35. Stephen Darwall (1998). Philosophical Ethics. Westview Press.
    Why is ethics part of philosophy? Stephen Darwall's Philosophical Ethics introduces students to ethics from a distinctively philosophical perspective, one that weaves together central ethical questions such as "What has value?" and "What are our moral obligations?" with fundamental philosophical issues such as "What is value?" and "What can a moral obligation consist in?"With one eye on contemporary discussions and another on classical texts,Philosophical Ethics shows how Hobbes, Mill, Kant, Aristotle, and Nietzsche all did ethical philosophy how, for example, they (...)
    Direct download (2 more)  
     
    My bibliography  
     
    Export citation  
  36. Plato (1945/1972). Plato's Philebus. London,Cambridge University Press.
  37. Daniel Kolak (ed.) (1994). From Plato to Wittgenstein: The Historical Foundations of Mind. Wadsworth Pub. Co..
  38. Hans-Georg Gadamer (1980). Dialogue and Dialectic: Eight Hermeneutical Studies on Plato. Yale University Press.
    "This book is a virtual case study in the application of hermeneutical principles to illuminate philosophical texts. The book contains translations of eight of Gadamer's best known essays on Plato.
  39. Kathleen Freeman & Hermann Diels (eds.) (1948). Ancilla to the Pre-Socratic Philosophers. Cambridge, Harvard University Press.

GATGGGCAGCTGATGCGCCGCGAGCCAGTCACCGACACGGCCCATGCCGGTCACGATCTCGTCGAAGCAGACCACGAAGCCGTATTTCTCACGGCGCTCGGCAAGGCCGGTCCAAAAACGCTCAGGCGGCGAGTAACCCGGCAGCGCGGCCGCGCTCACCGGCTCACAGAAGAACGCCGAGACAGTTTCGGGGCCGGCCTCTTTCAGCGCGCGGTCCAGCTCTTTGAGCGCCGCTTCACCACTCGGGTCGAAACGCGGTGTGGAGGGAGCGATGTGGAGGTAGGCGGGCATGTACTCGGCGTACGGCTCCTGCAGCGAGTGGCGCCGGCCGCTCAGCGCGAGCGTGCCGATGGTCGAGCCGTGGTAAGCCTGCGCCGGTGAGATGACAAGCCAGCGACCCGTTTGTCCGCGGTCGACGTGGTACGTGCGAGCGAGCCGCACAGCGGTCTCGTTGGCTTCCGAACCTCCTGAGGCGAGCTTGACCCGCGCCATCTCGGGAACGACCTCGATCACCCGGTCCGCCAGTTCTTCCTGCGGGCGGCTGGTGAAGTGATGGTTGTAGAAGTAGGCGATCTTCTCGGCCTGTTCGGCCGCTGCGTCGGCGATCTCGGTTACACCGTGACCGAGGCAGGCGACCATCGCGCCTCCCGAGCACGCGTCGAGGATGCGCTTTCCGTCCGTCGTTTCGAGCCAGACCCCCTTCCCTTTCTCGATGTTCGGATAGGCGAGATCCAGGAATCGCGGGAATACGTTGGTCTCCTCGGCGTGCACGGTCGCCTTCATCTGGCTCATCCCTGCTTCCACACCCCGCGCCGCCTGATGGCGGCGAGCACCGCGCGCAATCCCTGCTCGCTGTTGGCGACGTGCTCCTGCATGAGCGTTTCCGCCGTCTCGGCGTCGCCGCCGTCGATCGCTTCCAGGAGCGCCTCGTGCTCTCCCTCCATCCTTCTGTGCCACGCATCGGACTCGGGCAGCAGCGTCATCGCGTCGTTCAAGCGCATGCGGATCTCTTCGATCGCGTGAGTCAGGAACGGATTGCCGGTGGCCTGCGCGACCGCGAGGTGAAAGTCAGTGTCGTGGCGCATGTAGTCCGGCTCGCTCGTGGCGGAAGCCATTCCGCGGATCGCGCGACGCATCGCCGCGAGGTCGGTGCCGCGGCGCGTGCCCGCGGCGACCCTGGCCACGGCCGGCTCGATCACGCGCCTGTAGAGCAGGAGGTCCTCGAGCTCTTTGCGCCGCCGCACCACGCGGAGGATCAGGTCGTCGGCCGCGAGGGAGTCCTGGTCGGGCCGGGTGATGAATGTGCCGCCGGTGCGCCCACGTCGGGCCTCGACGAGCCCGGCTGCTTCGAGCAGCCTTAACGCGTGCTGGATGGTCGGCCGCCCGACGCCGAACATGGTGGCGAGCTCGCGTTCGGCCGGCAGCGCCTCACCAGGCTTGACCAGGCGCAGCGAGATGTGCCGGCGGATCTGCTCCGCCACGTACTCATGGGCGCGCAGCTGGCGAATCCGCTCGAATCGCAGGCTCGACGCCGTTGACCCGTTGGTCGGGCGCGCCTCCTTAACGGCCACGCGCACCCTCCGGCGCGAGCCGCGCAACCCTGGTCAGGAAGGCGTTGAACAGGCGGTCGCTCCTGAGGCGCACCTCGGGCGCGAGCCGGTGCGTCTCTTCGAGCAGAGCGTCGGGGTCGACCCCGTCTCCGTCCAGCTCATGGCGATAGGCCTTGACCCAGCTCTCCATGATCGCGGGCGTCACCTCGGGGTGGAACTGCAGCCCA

Gathers fragments of the writings of early Greek philosophers, including Hesiod, Anaximander, Pythagoras, and Zeno.
    Direct download (3 more)  
     
    My bibliography  
     
    Export citation  
  40. Friedrich Wilhelm Nietzsche (1974). Early Greek Philosophy & Other Essays. Gordon Press.
    The Greek State.--The Greek woman.--On music and words.--Homer's contest.--The relation of Schopenhauer's philosophy to a German culture.--Philosophy during the tragic age of the Greeks.--On truth and falsity in their ultramoral sense.
    Direct download  
     
    My bibliography  
     
    Export citation  
  41. Simplicius (1992). Corollaries on Place and Time. Cornell University Press.
  42. Tom Cohen (1994). Anti-Mimesis From Plato to Hitchcock. Cambridge University Press.